You should input your new name into search engines like Google and Yahoo! to see what kind of returns you get. You’d hate to own a shiny new name that’s similar to an unsightly site. After you finish this, type your new name with a .com suffix into your web browser to see if it’s available. Then, you should consult a lawyer and check out the name on www.whois.net, which lists registered domain names. Who Is can let you know of recently expired domains or if the previous owner of the domain violated a Google term and is now banned from Google searches. You wouldn’t want to buy a brand new domain that Google won’t search for.

If you still can’t come up with a great name, there’s always surfing the many, sparkling names on Media Plow. Check out our menu of catchy, creative business names.


Here are some links to other great articles about things to consider when naming your startup.

http://venturebeat.com/2014/06/27/hey-founders-before-you-name-your-startup-something-stupid-read-this/

http://www.buildbrandblast.com/finding-a-great-domain-name-for-startup-tech-companies/

http://mashable.com/2012/05/22/techstars-startup-names/

 


Almost two decades after the dot-com boom the “.com” generic top-level domain (gTLD) remains the most important, most used and often the most expensive gTLD to attain. Sure, you could call Debbie’s Books, “debbiesbooks.biz” or “.me” or “.pro” or “.name” or any of the other “.somethings” you may find out there, but decades of “.coms” have hardwired users to look for “.com” at the end of every website.

In fact, this new crop of gTLDs has made owning a “.com” even more important. There are so many of these new gTLDs that costumers get confused whenever they see them. Is it debbiesbooks.biz or debbiesbooks.bizz or debbies.books? People will assume your website’s name is debbiesbooks.com, and you could be losing business to a competitor if you don’t have that .com. It would take many, many years and hundreds of millions of dollars to educate your consumers that your website is anything but debbiesbooks.com.

People associate “.com” with company. They see green when they read “.com,” while they’ll see fake, Monopoly money when they see most of anything else. Let your clients/customers know you’re serious about what you do with the credibility of a great .com.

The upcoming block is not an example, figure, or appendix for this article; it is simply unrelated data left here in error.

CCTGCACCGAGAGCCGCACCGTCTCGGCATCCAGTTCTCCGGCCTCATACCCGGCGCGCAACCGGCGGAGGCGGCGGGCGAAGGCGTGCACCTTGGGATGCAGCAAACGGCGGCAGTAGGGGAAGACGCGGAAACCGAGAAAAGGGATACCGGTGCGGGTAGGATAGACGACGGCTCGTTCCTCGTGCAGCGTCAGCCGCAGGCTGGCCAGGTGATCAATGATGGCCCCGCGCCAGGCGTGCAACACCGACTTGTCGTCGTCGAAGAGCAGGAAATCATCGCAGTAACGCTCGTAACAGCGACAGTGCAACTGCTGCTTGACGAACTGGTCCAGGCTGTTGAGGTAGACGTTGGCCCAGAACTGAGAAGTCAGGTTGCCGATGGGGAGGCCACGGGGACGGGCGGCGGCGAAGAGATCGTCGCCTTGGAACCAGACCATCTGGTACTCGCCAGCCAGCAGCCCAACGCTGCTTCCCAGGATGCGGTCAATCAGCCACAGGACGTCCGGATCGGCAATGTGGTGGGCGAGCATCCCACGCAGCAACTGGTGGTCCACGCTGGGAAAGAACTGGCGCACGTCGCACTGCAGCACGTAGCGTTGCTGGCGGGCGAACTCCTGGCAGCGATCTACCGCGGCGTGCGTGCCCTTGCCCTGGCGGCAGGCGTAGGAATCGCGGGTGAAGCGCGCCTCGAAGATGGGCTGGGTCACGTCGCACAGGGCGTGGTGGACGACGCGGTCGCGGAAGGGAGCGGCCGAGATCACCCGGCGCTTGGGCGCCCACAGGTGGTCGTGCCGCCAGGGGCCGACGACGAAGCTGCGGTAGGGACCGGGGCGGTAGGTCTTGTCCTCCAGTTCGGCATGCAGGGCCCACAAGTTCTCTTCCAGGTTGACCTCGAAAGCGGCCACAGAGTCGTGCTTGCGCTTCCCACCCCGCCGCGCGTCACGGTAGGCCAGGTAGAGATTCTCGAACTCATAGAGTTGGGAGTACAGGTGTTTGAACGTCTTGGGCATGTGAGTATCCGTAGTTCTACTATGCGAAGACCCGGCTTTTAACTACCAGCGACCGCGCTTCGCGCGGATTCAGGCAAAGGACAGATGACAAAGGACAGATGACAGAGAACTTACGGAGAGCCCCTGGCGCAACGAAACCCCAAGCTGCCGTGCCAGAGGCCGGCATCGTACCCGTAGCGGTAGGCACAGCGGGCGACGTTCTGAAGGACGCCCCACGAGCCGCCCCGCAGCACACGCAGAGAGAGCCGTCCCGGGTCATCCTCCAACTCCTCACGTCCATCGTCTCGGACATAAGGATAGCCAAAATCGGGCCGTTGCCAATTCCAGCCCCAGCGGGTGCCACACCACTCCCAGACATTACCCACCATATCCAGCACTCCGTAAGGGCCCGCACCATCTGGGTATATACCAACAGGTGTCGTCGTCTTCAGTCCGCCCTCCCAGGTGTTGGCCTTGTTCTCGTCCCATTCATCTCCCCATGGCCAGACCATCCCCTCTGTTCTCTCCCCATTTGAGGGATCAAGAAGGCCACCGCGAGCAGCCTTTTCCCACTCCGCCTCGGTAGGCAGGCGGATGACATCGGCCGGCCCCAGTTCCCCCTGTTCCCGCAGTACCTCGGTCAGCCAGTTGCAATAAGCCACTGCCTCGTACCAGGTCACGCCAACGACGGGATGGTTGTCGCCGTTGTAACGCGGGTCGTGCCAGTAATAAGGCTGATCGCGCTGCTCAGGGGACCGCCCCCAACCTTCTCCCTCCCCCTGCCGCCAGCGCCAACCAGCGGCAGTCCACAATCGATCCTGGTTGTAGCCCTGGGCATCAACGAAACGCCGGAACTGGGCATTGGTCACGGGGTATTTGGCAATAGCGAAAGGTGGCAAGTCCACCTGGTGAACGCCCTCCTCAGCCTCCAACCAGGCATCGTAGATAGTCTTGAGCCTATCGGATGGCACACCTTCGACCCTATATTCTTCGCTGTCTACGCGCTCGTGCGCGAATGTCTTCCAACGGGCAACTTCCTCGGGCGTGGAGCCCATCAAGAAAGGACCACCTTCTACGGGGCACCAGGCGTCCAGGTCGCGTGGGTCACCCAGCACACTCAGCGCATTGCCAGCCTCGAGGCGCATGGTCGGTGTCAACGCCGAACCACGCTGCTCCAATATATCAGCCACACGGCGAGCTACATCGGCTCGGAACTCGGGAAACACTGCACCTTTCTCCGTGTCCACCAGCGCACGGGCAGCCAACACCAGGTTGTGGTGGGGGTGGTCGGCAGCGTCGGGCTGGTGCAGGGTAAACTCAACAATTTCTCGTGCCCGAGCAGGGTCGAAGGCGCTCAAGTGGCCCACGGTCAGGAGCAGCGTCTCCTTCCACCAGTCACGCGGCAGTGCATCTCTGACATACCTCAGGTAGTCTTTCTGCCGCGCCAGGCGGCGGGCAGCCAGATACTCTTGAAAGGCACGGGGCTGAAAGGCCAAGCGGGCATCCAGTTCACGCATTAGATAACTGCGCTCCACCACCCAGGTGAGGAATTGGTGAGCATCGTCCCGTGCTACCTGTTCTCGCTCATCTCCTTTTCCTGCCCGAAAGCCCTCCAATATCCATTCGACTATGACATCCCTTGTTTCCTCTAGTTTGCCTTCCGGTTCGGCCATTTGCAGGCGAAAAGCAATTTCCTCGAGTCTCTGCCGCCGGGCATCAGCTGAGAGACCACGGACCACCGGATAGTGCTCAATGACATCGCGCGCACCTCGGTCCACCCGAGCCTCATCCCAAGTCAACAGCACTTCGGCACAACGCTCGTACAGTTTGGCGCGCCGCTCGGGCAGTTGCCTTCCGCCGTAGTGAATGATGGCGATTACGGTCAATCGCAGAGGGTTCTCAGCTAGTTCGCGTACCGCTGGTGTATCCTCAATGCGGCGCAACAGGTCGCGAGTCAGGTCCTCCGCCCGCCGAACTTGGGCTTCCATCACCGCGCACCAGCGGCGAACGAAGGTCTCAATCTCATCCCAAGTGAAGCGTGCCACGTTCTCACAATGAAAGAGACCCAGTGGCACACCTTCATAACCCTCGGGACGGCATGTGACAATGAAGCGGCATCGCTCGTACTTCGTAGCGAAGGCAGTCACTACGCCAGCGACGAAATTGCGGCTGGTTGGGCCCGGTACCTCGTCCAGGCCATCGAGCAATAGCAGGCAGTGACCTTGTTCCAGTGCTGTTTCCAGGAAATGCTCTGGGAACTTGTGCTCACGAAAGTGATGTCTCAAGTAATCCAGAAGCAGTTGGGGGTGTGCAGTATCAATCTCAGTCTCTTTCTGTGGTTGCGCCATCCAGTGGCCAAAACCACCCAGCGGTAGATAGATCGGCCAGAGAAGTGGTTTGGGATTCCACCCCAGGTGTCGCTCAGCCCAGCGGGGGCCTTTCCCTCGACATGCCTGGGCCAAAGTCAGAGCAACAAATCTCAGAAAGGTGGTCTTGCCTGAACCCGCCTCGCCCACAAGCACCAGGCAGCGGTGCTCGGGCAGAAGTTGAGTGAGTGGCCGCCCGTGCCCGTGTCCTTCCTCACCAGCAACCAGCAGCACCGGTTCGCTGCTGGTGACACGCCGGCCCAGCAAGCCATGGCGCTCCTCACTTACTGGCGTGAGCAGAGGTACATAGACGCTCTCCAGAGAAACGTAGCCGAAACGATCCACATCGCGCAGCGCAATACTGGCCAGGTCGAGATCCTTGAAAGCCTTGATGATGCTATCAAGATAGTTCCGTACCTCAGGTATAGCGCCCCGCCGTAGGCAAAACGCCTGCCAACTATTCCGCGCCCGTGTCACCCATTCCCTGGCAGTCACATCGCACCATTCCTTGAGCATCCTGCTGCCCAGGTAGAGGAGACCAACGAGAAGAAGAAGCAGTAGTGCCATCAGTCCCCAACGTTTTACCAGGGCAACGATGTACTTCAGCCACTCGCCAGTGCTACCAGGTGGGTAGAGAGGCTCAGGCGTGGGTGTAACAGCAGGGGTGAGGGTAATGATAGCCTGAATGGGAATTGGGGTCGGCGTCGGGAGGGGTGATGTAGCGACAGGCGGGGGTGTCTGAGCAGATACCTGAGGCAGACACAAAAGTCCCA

And if you have the time, check out the great .coms here at Media Plow.


Who doesn’t have a digital music player? Even though my iPhone stores a ton of music, part of me felt hollow, holding the cold piece of tech in my hand. Then I heard about Qleek and thought great, here’s yet another digital storage device. But Qleek fuses the warmth and uniqueness of a mixed CD or tape with the digital world. It uses hand-crafted wooden blocks, called Tapps, to activate digital content.

Sounds like I may have another medium with which to purchase The Beatles’ White Album. Or perhaps not. If you already own a copy of an album, all you need is the album’s unique NFC code and assign one of the hexagonal Tapps with the album’s data. You can decorate the blocks any way you want or have them pre-printed with your favorite pictures or even the original album cover. One Qleek playback device and 5 Tapps costs $249 on Indiegogo, but if you order soon and take advantage of their Early Bird special, you can nab one for $199. Make sure you purchase a Hive (a wall-mount display for your Tapps that costs $20 each) or two while you’re at it. That way you can display your digital life on your wall.

Qleek1

But Qleek doesn’t just play music. It allows you to code videos and streaming platforms on a Tapp. You could have your Facebook wall on your physical wall. Or you could have one of your YouTube subscriptions assigned to a Tapp, plug it into your playback device and go. Or you could even install your friend’s Instagram feed into a Tapp and access it wherever there’s a Qleek playback device and a screen to view it.